Edward Stratemeyer, creator of book series such as Nancy Drew, was born on this day in 1862.
Edward Stratemeyer was a series book author who began the Stratemeyer Literary Syndicate in 1905. He advertised for and hired authors who wrote from his outlines and signed an oath of secrecy. The Syndicate remained secret for many years. Using syndicate authors, Stratemeyer created the Hardy Boys and the Nancy Drew mysteries, among other series.
Have students select several books from the Hardy Boys, Nancy Drew, or another series to read. Students can use the Series Books resource from KidsReads.com to find an age-appropriate series that interests them.
Lead a discussion about the shared elements in the books. Have students use the 3-Circle Venn Diagram to compare character, plot, and setting in three books. How do these elements change across the series? In what ways do they remain the same?
Students can also outline their own series, as Stratemeyer did for his syndicate. Have students use the interactive Literary Elements Map to create the characters, settings, and plots for their series. Students can also plan how their characters will change and grow across the series using the Interactive Timeline. Have them select "other" as the unit of measure and type in "book." They can then note ways their characters will change and grow in each book of the series.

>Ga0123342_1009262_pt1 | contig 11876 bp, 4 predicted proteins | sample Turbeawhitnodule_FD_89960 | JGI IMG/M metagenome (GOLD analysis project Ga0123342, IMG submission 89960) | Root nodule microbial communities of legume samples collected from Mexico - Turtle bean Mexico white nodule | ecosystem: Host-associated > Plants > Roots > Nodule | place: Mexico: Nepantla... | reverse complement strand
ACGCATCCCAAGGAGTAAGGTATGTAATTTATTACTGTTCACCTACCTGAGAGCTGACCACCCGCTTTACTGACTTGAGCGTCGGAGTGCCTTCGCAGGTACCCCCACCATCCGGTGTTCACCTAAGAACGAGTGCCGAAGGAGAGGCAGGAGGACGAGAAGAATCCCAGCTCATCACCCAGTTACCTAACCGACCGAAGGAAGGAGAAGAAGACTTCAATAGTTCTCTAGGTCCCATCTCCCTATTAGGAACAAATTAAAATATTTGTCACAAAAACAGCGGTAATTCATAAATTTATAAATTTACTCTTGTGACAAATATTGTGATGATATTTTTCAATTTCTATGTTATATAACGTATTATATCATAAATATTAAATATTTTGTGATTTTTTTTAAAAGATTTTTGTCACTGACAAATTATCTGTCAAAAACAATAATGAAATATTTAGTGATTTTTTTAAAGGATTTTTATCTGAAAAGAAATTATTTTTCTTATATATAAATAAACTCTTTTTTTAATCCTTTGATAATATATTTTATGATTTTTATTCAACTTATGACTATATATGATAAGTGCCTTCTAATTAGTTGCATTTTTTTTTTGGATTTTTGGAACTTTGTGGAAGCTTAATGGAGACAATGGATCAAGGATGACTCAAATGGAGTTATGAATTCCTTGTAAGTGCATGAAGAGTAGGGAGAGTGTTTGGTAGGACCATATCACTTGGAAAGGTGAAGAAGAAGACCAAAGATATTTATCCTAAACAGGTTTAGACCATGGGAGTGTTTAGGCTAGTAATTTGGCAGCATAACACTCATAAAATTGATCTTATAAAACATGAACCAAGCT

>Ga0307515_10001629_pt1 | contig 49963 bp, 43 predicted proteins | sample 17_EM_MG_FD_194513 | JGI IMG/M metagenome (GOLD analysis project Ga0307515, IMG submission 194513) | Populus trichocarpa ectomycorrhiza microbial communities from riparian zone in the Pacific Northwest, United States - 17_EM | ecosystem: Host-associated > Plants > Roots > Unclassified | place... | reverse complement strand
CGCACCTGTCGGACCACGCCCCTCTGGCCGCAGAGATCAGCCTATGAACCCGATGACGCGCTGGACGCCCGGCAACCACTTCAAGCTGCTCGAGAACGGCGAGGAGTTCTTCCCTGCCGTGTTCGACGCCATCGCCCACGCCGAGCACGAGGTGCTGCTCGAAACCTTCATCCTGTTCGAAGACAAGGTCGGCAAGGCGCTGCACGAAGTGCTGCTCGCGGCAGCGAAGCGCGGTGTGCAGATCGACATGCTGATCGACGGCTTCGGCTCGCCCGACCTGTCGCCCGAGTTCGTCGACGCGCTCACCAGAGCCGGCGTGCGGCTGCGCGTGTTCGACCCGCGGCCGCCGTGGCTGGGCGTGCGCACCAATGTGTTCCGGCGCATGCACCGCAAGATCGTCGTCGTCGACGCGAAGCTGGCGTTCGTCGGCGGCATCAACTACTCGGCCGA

Information about Stratemeyer's life and writing can be found on this webpage.
This website contains an overview of the authors and the books in the Nancy Drew series. It also discusses Stratemeyer's syndicate and the roles of Stratemeyer's daughters in making the Nancy Drew series a success.
This site contains information about the characters, history, locations, and more from the Hardy Boys series. It also includes a map recording the Hardy Boys' many travels.
This site allows students to search for book series by name. Included for each series is a general overview of the series, related games and activities, and information about the author, titles, and characters.